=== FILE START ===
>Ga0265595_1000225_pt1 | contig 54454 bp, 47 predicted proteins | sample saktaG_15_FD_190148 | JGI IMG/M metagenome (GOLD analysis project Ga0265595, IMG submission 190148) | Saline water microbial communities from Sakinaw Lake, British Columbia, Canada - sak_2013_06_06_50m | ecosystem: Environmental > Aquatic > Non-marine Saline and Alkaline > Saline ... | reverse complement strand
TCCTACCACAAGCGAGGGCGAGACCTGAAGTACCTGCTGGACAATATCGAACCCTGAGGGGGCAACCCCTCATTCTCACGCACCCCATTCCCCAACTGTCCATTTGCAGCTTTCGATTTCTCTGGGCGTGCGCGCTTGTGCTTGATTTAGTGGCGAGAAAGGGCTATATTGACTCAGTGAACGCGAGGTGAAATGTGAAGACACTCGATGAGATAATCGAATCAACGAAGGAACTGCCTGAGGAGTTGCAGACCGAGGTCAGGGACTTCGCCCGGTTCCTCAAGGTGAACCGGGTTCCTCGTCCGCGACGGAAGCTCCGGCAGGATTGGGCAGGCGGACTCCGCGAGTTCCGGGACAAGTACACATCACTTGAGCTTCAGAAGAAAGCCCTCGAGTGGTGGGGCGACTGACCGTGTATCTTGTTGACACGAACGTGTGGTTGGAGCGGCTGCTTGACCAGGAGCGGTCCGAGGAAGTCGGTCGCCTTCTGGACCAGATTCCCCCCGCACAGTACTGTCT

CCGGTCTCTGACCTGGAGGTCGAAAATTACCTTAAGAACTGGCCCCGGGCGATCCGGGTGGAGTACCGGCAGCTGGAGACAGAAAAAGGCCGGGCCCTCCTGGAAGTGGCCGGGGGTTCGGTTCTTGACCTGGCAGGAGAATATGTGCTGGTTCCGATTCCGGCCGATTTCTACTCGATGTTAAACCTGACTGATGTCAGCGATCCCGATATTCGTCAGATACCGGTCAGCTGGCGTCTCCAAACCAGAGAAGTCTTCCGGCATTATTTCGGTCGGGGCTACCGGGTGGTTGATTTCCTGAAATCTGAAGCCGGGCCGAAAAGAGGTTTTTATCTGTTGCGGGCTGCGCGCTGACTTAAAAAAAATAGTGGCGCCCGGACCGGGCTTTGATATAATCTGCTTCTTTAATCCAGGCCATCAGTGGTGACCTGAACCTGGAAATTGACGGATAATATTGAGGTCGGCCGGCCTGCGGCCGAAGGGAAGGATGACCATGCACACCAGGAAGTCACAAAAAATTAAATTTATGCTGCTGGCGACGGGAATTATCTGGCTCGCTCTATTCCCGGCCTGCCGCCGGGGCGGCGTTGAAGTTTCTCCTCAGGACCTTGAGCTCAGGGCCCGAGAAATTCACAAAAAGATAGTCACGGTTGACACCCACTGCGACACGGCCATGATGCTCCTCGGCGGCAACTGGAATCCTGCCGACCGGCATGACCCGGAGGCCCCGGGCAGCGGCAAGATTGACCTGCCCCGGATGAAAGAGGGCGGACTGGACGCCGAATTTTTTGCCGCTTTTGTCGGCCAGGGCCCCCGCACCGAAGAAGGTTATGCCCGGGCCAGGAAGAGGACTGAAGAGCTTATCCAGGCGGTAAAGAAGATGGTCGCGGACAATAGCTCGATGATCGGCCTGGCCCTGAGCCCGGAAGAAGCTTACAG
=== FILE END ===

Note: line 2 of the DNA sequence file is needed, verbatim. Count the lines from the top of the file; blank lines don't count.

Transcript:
TCCTACCACAAGCGAGGGCGAGACCTGAAGTACCTGCTGGACAATATCGAACCCTGAGGGGGCAACCCCTCATTCTCACGCACCCCATTCCCCAACTGTCCATTTGCAGCTTTCGATTTCTCTGGGCGTGCGCGCTTGTGCTTGATTTAGTGGCGAGAAAGGGCTATATTGACTCAGTGAACGCGAGGTGAAATGTGAAGACACTCGATGAGATAATCGAATCAACGAAGGAACTGCCTGAGGAGTTGCAGACCGAGGTCAGGGACTTCGCCCGGTTCCTCAAGGTGAACCGGGTTCCTCGTCCGCGACGGAAGCTCCGGCAGGATTGGGCAGGCGGACTCCGCGAGTTCCGGGACAAGTACACATCACTTGAGCTTCAGAAGAAAGCCCTCGAGTGGTGGGGCGACTGACCGTGTATCTTGTTGACACGAACGTGTGGTTGGAGCGGCTGCTTGACCAGGAGCGGTCCGAGGAAGTCGGTCGCCTTCTGGACCAGATTCCCCCCGCACAGTACTGTCT